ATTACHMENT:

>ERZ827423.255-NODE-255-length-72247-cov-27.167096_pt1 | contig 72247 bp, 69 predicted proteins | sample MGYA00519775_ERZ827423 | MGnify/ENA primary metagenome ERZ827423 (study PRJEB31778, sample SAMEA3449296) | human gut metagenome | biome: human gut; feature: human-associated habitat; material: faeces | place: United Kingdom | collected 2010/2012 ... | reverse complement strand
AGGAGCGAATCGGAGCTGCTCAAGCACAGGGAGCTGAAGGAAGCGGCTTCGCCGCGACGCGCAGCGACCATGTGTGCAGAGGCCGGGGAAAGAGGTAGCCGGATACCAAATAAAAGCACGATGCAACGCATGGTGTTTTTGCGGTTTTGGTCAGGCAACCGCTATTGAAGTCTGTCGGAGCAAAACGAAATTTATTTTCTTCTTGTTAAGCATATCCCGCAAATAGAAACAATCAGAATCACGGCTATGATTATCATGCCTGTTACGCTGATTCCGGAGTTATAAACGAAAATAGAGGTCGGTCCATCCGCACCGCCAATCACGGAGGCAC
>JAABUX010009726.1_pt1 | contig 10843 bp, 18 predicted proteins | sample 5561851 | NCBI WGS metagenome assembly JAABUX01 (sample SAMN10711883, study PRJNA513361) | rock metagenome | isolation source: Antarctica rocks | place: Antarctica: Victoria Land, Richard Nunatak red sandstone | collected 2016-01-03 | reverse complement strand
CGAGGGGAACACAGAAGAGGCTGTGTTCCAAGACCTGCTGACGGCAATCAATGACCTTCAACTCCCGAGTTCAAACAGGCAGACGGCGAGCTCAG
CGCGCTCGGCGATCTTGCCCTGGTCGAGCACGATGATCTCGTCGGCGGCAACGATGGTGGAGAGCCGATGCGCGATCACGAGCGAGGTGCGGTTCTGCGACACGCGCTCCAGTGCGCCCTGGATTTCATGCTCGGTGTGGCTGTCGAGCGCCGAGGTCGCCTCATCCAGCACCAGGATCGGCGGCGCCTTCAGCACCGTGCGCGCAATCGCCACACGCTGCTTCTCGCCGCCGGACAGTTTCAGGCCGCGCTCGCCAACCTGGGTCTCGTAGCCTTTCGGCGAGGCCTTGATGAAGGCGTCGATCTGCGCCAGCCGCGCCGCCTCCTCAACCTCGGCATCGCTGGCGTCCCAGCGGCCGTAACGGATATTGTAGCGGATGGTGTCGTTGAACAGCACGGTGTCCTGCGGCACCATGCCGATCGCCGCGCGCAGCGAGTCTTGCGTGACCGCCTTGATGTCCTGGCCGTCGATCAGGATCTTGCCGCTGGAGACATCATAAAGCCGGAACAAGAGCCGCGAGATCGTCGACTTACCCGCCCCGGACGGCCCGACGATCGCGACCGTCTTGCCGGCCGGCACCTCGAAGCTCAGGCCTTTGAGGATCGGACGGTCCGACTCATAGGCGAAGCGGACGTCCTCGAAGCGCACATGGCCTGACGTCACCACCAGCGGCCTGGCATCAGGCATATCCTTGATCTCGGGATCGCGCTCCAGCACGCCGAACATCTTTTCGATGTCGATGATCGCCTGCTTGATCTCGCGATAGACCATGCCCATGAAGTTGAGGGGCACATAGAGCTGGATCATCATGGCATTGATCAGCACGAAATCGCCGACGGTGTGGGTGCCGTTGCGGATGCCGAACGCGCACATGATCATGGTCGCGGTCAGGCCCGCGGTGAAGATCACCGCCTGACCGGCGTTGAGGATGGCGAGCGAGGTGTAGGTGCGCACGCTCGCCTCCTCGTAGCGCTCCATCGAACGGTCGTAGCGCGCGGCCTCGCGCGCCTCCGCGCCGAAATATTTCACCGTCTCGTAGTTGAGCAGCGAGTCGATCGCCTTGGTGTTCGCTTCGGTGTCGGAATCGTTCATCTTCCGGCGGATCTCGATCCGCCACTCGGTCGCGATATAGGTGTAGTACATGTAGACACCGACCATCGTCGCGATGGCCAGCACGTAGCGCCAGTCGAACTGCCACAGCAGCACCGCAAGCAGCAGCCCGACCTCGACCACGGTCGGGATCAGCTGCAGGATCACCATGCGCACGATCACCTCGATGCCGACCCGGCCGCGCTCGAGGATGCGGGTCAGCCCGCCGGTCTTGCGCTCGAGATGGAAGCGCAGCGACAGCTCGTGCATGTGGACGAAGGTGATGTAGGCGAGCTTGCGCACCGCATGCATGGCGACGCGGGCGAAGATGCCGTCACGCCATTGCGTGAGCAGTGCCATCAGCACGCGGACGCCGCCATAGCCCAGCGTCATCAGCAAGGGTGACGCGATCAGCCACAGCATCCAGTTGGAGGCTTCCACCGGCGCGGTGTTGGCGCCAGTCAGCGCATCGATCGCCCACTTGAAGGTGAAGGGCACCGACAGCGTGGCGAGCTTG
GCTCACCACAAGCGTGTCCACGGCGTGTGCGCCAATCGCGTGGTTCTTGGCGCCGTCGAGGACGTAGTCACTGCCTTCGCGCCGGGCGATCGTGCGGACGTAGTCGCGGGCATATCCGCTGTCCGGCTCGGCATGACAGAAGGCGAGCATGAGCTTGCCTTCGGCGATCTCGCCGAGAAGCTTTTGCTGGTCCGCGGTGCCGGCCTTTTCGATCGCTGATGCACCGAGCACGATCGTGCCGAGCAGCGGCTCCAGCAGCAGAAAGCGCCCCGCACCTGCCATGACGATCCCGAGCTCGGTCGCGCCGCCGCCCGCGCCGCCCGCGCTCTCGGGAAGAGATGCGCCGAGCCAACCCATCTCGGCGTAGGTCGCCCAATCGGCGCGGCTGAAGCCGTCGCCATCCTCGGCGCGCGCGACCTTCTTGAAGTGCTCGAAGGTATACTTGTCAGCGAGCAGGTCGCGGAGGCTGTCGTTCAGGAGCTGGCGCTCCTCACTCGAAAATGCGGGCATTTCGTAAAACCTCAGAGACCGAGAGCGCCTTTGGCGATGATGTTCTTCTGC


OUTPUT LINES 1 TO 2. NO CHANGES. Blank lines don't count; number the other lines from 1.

>ERZ827423.255-NODE-255-length-72247-cov-27.167096_pt1 | contig 72247 bp, 69 predicted proteins | sample MGYA00519775_ERZ827423 | MGnify/ENA primary metagenome ERZ827423 (study PRJEB31778, sample SAMEA3449296) | human gut metagenome | biome: human gut; feature: human-associated habitat; material: faeces | place: United Kingdom | collected 2010/2012 ... | reverse complement strand
AGGAGCGAATCGGAGCTGCTCAAGCACAGGGAGCTGAAGGAAGCGGCTTCGCCGCGACGCGCAGCGACCATGTGTGCAGAGGCCGGGGAAAGAGGTAGCCGGATACCAAATAAAAGCACGATGCAACGCATGGTGTTTTTGCGGTTTTGGTCAGGCAACCGCTATTGAAGTCTGTCGGAGCAAAACGAAATTTATTTTCTTCTTGTTAAGCATATCCCGCAAATAGAAACAATCAGAATCACGGCTATGATTATCATGCCTGTTACGCTGATTCCGGAGTTATAAACGAAAATAGAGGTCGGTCCATCCGCACCGCCAATCACGGAGGCAC